By Eileen Nichols
Special to The Globe
WEBB CITY, Mo. —
Tons of fresh produce are pouring into farmers markets throughout Southwest Missouri. It's high season, and that means many of the top-sellers are in abundance, along with everything from beets to zucchini. Nationwide, tomatoes and sweet corn top the list for market shoppers, and that holds true in Southwest Missouri, too.
Many local farmers markets have had a steady, if small, supply of tomatoes coming out of high tunnels since spring. High tunnels, or hoop houses, look like Quonset huts covered in clear plastic instead of metal. Inside, the crops are planted directly in the ground. A well-managed high tunnel can produce copious amounts of tomatoes, greens, peppers and other crops, and they're often picture-perfect because they are protected from the elements. Depending on the crop, they often taste as good or even better than the field versions.
But high tunnels are generally not suitable for the production of sweet corn, and there is nothing like summer heat in the field to bring out the flavor in a tomato. So now is the time of year to savor the very best of the market.
Tomatoes and corn require different storage methods to maximize their flavors. Whole uncut tomatoes should not be refrigerated. Chilling a tomato to below 55 degrees will adversely affect its flavor and texture. Once sliced, however, the tomato should be refrigerated to prevent bacterial growth. Don't fall for the myth that tomatoes should be ripened on a window sill in the sun. Instead, place not-quite-ripe tomatoes on the counter out of the sun at room temperature or slightly cooler. The warmer the temperature, the more quickly the tomato will ripen.
Sweet corn should be refrigerated as soon as possible. Leave the corn in the husks until ready to use. If the corn was not sprayed with pesticides (the farmer will be able to tell you this), you may want to peel back the top of the husks to check for corn worm damage. If you see any signs of damage, go ahead and shuck the corn and chop off the unwanted area. The sooner you eat the corn, the sweeter and more tender it will be, and tender is what early season corn is all about.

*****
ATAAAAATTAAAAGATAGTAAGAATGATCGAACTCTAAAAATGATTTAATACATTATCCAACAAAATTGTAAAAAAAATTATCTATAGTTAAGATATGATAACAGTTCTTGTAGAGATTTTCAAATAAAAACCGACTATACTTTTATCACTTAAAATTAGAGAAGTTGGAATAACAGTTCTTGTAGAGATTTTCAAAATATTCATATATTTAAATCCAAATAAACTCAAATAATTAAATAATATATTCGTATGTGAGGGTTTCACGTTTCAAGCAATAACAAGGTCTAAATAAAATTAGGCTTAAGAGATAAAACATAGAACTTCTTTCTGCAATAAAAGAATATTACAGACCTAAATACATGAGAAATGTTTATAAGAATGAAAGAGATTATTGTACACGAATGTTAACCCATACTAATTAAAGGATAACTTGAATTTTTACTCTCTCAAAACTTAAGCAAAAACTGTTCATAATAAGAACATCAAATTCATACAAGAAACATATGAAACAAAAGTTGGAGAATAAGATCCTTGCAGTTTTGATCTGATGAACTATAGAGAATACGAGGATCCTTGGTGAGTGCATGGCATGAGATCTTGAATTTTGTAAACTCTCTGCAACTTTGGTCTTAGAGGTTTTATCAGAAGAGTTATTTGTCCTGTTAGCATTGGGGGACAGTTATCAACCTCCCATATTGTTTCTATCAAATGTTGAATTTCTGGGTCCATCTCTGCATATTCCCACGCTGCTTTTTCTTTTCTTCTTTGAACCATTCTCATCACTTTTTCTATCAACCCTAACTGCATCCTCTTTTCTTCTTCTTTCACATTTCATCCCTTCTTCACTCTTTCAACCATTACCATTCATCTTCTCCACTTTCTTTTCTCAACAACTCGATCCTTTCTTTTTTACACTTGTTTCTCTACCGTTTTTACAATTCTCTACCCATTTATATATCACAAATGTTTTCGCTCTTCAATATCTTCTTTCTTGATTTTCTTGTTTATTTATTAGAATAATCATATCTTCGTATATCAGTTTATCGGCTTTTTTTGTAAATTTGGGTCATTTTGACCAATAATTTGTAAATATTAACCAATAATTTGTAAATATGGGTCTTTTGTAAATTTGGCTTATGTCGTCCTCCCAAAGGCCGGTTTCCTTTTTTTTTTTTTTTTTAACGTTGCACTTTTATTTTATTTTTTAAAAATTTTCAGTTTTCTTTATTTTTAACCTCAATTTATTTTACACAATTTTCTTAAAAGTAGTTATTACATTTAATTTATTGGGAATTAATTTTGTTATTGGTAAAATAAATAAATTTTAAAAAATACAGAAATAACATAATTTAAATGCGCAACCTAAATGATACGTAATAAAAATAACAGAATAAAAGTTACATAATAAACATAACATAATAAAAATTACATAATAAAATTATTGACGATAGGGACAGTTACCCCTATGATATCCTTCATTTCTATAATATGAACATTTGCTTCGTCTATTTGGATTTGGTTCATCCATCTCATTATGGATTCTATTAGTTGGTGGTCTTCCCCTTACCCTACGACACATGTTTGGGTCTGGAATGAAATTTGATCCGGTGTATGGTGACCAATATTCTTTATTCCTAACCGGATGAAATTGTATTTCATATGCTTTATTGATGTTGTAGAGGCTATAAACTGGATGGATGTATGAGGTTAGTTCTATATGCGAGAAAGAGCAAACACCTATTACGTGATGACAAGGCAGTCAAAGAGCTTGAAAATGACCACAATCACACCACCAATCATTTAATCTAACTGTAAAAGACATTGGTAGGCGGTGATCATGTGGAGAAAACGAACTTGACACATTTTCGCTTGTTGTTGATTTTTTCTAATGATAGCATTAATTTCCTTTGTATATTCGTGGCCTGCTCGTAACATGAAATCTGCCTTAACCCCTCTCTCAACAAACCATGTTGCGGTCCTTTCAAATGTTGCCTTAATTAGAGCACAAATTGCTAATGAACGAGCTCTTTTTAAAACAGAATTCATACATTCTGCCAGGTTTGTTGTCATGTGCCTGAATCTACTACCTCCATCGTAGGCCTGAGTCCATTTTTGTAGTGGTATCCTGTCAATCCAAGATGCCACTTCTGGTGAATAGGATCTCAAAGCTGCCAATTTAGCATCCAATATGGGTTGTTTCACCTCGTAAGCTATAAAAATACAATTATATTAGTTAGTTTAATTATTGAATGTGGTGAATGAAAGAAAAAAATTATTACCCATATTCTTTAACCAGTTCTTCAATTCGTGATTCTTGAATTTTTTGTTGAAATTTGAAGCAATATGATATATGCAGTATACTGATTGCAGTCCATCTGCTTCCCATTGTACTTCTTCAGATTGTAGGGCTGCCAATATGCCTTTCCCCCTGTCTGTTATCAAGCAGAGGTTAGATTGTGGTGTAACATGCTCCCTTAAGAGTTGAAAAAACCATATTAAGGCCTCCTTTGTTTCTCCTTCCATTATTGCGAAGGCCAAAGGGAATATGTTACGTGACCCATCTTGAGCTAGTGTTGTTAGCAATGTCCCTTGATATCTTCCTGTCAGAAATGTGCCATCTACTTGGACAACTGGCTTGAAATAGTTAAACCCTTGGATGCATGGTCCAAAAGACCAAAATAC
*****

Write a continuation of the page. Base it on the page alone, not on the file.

"Call me crazy, but I'm loving the corn raw," regular market customer Elaine Smith, of Neosho, says. " I cut it off the cob and put it on salads, tacos -- you name it. I think it tastes so sweet and crisp that way."
If you happen to be at your local market during a quiet time, you may very well spot a farmer or manager taking a snack break with a raw ear of corn straight off the truck. It's just that tender.
Roasted corn and tomato salsa
4 ears sweet corn
Olive oil for brushing corn, plus 1/2 cup olive oil
1/2 cup diced onion
1 1/2 to 2 pounds tomatoes, diced
1 cup diced green bell pepper
1 tablespoon minced garlic
1/2 cup freshly squeezed lime juice
1 teaspoon Spanish paprika
1 teaspoon salt, or to taste
Freshly ground black pepper to taste
Husk corn and roast ears on grill or under broiler, brushing with olive oil. Turn occasionally so ears do not scorch. Continue to roast corn until it begins to turn golden-brown on at least two sides and all kernels are thoroughly hot. Remove from heat and cut kernels into large bowl. Add onion, tomatoes, green pepper, garlic, olive oil, lime juice and paprika. Combine ingredients and season with salt and black pepper. Let stand at room temperature about 15 minutes so flavors blend. Serve immediately.
Top crops summer fresh salad
1 tablespoon extra-virgin olive oil
1 teaspoon cider vinegar or white wine vinegar
1/4 teaspoon salt
1/4 cup red onion, finely chopped
3 ears sweet corn, uncooked
2 medium tomatoes
2 sprigs basil
Mix together oil, vinegar salt and the 1/4 cup of onion in a small bowl. Husk the corn and cut the kernels off the cobs. Core, seed and chop the tomatoes. Chiffonade the basil. To chiffonade, roll the leaves together in a tight roll, then slice across the roll on a cutting board. You will end up with thin strips of basil. Toss corn and tomatoes with the dressing and sprinkle with basil.